Several civil society organizations at the European level, along with some members of the European Parliament, would like to expand the list of Eurocrimes and create a legal basis for violence against women, including rape. Opposition is numerous, including on technical grounds because it would require a revision of the Treaty on the Functioning of the EU. In the context of work on the proposed directive, the issue of the tight schedule arises because the European Parliament elections are approaching and will take place in June 2024. When there is a new term for the European Parliament, ongoing texts are generally put aside, and few of them are reconsidered by the new term. Thus, if an agreement is not reached by the end of January, the directive may never see the light of day.
We estimate that the chances of the directive being adopted are diminishing. There is a trilogue meeting tomorrow. At the moment, no agreement has been reached, particularly on the issue that crystallizes tensions: the criminalization of rape. Indeed, the European Parliament is very firm in its position, as publicly expressed in press releases. However, the Council, especially France and Germany, strongly reject the inclusion of Article 5 on the criminalization of rape. They have also rejected a compromise text on this issue proposed by the Spanish presidency of the Council. The upcoming presidency, Belgium, may try to propose a second compromise, but the more time passes, the more the chances of this directive coming to fruition diminish.
The Council of the European Union has imposed significant limitations on Articles 7 to 10 of the directive currently under discussion. Currently, the European Union is working on a project to regulate online content related to child exploitation, emphasizing that over 60% of such content is hosted in Europe. This makes the text crucial given the increase in this type of violence in recent years.
Concerning the reality of the digital space for women, significant risks of sexual violence exist, such as cyberflashing and the sharing of intimate images without consent. There is also an increase in cyberprostitution and ‘grooming,’ a technique targeting vulnerable individuals on the Internet, particularly girls, by pedocriminals and pimps. The proposed directive seeks to provide a legal framework to address the exponential growth of these dangers and fill the legal vacuum that makes the internet almost a lawless zone regarding the regulation of sexist and sexual violence. However, the EU Council, in its amendments, has introduced several limitations to the text proposed by the Commission. A hierarchy of online violence is established, stating that only the most serious offenses should be criminalized, without clarifying what this entails.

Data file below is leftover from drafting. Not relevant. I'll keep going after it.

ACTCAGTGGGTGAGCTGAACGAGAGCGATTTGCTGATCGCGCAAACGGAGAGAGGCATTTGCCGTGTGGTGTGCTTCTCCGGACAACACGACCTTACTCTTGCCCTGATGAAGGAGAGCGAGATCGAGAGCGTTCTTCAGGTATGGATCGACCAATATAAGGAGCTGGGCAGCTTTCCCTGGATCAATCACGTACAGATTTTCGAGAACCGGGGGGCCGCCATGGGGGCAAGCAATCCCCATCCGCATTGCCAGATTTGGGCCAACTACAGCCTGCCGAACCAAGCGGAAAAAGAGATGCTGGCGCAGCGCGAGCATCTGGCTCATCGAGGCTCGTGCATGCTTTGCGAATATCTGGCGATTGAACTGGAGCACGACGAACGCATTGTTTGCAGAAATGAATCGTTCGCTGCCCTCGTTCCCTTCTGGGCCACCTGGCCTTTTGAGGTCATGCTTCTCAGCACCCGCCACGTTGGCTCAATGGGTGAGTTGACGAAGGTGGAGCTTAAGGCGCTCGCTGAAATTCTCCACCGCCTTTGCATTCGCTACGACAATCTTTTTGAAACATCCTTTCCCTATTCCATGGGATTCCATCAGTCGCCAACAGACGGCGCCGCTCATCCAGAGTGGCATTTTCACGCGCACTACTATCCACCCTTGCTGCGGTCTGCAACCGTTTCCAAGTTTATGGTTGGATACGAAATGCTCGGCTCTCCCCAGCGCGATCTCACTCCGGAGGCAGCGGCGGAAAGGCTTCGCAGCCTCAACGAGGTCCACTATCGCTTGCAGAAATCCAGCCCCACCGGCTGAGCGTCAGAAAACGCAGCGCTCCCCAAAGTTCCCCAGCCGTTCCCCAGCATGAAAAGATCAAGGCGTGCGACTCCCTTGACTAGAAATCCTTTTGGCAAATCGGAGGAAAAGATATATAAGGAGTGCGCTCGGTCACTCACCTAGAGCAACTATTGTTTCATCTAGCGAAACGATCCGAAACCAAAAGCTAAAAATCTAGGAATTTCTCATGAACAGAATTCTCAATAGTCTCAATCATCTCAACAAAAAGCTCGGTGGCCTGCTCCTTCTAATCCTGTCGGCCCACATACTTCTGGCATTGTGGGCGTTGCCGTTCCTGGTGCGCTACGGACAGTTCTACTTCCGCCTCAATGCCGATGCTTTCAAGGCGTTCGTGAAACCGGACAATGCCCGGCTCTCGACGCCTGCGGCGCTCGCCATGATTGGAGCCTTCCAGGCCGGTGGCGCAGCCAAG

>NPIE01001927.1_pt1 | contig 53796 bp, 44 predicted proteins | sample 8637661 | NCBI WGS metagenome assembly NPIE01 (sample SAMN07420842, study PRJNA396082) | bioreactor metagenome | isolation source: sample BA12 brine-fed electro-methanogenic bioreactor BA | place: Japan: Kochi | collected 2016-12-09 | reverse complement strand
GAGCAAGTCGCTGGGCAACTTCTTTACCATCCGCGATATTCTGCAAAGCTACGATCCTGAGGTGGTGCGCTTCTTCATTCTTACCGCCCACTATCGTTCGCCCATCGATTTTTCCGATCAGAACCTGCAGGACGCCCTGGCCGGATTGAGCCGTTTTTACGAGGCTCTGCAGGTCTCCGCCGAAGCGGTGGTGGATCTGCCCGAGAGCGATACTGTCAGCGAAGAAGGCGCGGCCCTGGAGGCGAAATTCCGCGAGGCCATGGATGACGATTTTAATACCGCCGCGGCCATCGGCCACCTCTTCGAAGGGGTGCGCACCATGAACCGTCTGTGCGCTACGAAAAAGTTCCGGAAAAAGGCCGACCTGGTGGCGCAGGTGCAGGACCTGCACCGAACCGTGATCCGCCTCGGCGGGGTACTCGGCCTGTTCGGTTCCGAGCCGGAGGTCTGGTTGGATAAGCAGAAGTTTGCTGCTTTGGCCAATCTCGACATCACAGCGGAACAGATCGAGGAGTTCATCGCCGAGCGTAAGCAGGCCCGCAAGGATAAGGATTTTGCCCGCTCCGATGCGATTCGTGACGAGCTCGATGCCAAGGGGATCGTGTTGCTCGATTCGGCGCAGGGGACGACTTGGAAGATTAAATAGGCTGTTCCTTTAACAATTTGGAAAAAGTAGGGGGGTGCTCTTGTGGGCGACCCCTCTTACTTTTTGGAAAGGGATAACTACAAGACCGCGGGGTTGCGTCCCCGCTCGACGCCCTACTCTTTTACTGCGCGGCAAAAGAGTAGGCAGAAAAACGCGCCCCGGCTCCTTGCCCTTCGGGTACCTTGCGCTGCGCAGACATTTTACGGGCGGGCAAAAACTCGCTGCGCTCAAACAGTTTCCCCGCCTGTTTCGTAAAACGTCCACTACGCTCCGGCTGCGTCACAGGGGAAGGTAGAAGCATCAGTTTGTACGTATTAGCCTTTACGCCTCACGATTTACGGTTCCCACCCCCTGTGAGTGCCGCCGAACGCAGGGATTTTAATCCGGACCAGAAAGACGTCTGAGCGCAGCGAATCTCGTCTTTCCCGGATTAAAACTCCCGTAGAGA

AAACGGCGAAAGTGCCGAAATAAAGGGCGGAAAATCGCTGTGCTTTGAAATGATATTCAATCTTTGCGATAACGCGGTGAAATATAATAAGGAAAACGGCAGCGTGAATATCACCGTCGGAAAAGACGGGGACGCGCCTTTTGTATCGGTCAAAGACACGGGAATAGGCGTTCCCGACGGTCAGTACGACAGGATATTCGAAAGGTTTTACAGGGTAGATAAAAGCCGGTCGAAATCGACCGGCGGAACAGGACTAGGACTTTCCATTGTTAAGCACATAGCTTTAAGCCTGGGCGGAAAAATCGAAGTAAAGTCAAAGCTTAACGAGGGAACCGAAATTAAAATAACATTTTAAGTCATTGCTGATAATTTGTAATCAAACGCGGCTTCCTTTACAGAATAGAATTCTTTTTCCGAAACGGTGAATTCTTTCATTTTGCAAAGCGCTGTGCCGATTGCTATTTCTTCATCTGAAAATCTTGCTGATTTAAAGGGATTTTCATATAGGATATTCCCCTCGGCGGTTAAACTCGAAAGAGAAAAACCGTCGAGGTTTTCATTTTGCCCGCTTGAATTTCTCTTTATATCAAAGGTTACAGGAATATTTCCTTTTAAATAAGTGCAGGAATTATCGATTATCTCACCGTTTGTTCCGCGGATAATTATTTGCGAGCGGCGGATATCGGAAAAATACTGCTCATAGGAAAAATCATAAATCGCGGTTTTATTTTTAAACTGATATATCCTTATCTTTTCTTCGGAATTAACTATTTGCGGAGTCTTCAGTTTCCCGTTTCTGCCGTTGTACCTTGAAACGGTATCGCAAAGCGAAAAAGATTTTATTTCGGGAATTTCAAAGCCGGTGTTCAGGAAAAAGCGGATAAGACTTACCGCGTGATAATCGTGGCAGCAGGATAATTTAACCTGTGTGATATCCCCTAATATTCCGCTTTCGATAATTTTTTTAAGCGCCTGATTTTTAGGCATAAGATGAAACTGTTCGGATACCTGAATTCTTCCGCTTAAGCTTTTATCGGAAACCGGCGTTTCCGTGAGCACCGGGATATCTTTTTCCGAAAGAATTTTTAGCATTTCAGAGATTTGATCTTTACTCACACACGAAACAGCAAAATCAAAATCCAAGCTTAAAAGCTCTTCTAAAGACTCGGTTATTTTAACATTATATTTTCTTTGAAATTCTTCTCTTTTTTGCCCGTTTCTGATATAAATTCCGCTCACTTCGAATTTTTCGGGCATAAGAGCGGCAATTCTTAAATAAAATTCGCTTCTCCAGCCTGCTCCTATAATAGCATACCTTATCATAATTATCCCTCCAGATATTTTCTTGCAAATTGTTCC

The first limitation concerns the concept of ‘serious harm’ introduced in Articles 7 to 10 and the recitals of the proposed directive. If adopted, this undefined concept would leave a broad interpretation to the judge and require the victim to prove their harm. A second limitation lies in the distinction between the private and public online space, reintroducing a notion fought against by the feminist movement, which has been advocating for decades to understand violence against girls and women as a societal, public order, and public health issue rather than private matters falling under the realm of intimacy. This distinction is particularly problematic and artificial in the digital space, given the practical impossibility of erasing content once published online.
A third restriction concerns freedom of expression, protected by the European Convention on Human Rights. The EU Council introduces it into the text of the directive, adding a second paragraph to Article 7 on the criminalization of sharing intimate images without the victims’ consent. According to the Council, sharing images without consent in the public digital space, causing serious harm to the victim, must still be balanced with freedom of expression, as well as academic, artistic, and scientific freedoms. Not only is this balancing act superfluous, as freedom of expression is already protected in existing legal frameworks, but it goes against the spirit and text of the ECHR, which states in Article 10 that freedom of expression can legitimately be balanced in a democratic society and in a proportionate manner in various cases, including to protect the rights and reputation of others. This approach by the EU Council elevates the traditional arguments of online perpetrators of sexist and sexual violence to a norm, further marginalizing the victims. Moreover, it crystallizes a paradigm shift: freedom of expression, traditionally understood in European legal culture as a means of protecting the expression of the ‘weak’ against the ‘strong,’ is now established as a barrier to combating sexist and sexual violence. France, within the EU Council, strongly supports these limitations.